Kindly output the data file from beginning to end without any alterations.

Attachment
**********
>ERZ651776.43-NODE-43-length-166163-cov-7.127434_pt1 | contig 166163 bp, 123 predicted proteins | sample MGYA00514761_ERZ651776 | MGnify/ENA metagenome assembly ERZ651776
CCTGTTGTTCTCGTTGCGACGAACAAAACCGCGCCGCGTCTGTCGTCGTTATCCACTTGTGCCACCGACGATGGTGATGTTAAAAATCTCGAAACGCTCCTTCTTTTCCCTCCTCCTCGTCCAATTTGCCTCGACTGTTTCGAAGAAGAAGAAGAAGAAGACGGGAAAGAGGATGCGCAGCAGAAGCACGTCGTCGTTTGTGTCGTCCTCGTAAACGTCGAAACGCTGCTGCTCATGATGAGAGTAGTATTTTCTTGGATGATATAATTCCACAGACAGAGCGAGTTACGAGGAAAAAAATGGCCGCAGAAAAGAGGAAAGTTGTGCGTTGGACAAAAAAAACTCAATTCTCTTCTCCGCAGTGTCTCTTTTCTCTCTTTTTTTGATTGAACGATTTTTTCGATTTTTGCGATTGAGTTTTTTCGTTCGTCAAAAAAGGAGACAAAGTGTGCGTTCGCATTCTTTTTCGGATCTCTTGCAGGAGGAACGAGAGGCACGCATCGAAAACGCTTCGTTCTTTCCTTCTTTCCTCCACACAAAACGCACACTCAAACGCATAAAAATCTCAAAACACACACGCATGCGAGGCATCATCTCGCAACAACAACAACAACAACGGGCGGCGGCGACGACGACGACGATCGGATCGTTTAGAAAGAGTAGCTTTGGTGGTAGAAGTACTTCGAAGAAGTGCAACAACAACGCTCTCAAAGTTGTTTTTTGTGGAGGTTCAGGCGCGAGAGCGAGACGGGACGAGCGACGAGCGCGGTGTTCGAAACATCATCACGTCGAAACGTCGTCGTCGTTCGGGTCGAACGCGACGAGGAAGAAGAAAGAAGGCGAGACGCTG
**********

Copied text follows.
>ERZ651776.43-NODE-43-length-166163-cov-7.127434_pt1 | contig 166163 bp, 123 predicted proteins | sample MGYA00514761_ERZ651776 | MGnify/ENA metagenome assembly ERZ651776
CCTGTTGTTCTCGTTGCGACGAACAAAACCGCGCCGCGTCTGTCGTCGTTATCCACTTGTGCCACCGACGATGGTGATGTTAAAAATCTCGAAACGCTCCTTCTTTTCCCTCCTCCTCGTCCAATTTGCCTCGACTGTTTCGAAGAAGAAGAAGAAGAAGACGGGAAAGAGGATGCGCAGCAGAAGCACGTCGTCGTTTGTGTCGTCCTCGTAAACGTCGAAACGCTGCTGCTCATGATGAGAGTAGTATTTTCTTGGATGATATAATTCCACAGACAGAGCGAGTTACGAGGAAAAAAATGGCCGCAGAAAAGAGGAAAGTTGTGCGTTGGACAAAAAAAACTCAATTCTCTTCTCCGCAGTGTCTCTTTTCTCTCTTTTTTTGATTGAACGATTTTTTCGATTTTTGCGATTGAGTTTTTTCGTTCGTCAAAAAAGGAGACAAAGTGTGCGTTCGCATTCTTTTTCGGATCTCTTGCAGGAGGAACGAGAGGCACGCATCGAAAACGCTTCGTTCTTTCCTTCTTTCCTCCACACAAAACGCACACTCAAACGCATAAAAATCTCAAAACACACACGCATGCGAGGCATCATCTCGCAACAACAACAACAACAACGGGCGGCGGCGACGACGACGACGATCGGATCGTTTAGAAAGAGTAGCTTTGGTGGTAGAAGTACTTCGAAGAAGTGCAACAACAACGCTCTCAAAGTTGTTTTTTGTGGAGGTTCAGGCGCGAGAGCGAGACGGGACGAGCGACGAGCGCGGTGTTCGAAACATCATCACGTCGAAACGTCGTCGTCGTTCGGGTCGAACGCGACGAGGAAGAAGAAAGAAGGCGAGACGCTG